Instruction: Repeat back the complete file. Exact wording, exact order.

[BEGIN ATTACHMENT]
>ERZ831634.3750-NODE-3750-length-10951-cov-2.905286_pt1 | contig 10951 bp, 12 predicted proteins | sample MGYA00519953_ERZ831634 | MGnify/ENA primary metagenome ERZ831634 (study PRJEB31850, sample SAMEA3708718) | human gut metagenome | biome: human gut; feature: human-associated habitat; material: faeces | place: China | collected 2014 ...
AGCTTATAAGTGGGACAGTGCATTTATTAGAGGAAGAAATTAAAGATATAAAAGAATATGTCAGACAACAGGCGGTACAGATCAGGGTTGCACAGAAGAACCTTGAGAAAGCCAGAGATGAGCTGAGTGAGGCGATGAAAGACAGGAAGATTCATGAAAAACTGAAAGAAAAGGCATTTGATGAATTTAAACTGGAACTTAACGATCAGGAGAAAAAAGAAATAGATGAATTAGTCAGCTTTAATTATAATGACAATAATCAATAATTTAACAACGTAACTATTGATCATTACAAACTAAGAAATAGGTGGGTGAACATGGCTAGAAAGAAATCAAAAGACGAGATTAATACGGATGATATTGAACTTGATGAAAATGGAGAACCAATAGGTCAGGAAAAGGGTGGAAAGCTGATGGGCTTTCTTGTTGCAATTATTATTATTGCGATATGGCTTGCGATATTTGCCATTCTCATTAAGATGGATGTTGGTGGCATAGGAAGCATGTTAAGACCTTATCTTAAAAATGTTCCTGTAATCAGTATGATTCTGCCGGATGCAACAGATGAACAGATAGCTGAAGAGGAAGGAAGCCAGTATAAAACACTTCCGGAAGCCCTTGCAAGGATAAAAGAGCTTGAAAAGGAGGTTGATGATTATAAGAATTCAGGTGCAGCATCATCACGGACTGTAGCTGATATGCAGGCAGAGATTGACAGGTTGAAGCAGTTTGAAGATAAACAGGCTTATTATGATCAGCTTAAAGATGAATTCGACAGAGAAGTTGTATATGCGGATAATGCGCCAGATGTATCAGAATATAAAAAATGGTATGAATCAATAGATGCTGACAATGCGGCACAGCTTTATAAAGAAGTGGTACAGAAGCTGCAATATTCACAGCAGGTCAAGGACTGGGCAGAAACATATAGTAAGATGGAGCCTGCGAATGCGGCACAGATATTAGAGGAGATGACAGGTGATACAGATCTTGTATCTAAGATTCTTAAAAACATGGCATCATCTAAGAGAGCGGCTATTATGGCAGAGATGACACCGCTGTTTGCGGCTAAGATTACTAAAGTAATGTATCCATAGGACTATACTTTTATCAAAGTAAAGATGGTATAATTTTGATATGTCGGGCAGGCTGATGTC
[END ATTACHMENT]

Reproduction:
>ERZ831634.3750-NODE-3750-length-10951-cov-2.905286_pt1 | contig 10951 bp, 12 predicted proteins | sample MGYA00519953_ERZ831634 | MGnify/ENA primary metagenome ERZ831634 (study PRJEB31850, sample SAMEA3708718) | human gut metagenome | biome: human gut; feature: human-associated habitat; material: faeces | place: China | collected 2014 ...
AGCTTATAAGTGGGACAGTGCATTTATTAGAGGAAGAAATTAAAGATATAAAAGAATATGTCAGACAACAGGCGGTACAGATCAGGGTTGCACAGAAGAACCTTGAGAAAGCCAGAGATGAGCTGAGTGAGGCGATGAAAGACAGGAAGATTCATGAAAAACTGAAAGAAAAGGCATTTGATGAATTTAAACTGGAACTTAACGATCAGGAGAAAAAAGAAATAGATGAATTAGTCAGCTTTAATTATAATGACAATAATCAATAATTTAACAACGTAACTATTGATCATTACAAACTAAGAAATAGGTGGGTGAACATGGCTAGAAAGAAATCAAAAGACGAGATTAATACGGATGATATTGAACTTGATGAAAATGGAGAACCAATAGGTCAGGAAAAGGGTGGAAAGCTGATGGGCTTTCTTGTTGCAATTATTATTATTGCGATATGGCTTGCGATATTTGCCATTCTCATTAAGATGGATGTTGGTGGCATAGGAAGCATGTTAAGACCTTATCTTAAAAATGTTCCTGTAATCAGTATGATTCTGCCGGATGCAACAGATGAACAGATAGCTGAAGAGGAAGGAAGCCAGTATAAAACACTTCCGGAAGCCCTTGCAAGGATAAAAGAGCTTGAAAAGGAGGTTGATGATTATAAGAATTCAGGTGCAGCATCATCACGGACTGTAGCTGATATGCAGGCAGAGATTGACAGGTTGAAGCAGTTTGAAGATAAACAGGCTTATTATGATCAGCTTAAAGATGAATTCGACAGAGAAGTTGTATATGCGGATAATGCGCCAGATGTATCAGAATATAAAAAATGGTATGAATCAATAGATGCTGACAATGCGGCACAGCTTTATAAAGAAGTGGTACAGAAGCTGCAATATTCACAGCAGGTCAAGGACTGGGCAGAAACATATAGTAAGATGGAGCCTGCGAATGCGGCACAGATATTAGAGGAGATGACAGGTGATACAGATCTTGTATCTAAGATTCTTAAAAACATGGCATCATCTAAGAGAGCGGCTATTATGGCAGAGATGACACCGCTGTTTGCGGCTAAGATTACTAAAGTAATGTATCCATAGGACTATACTTTTATCAAAGTAAAGATGGTATAATTTTGATATGTCGGGCAGGCTGATGTC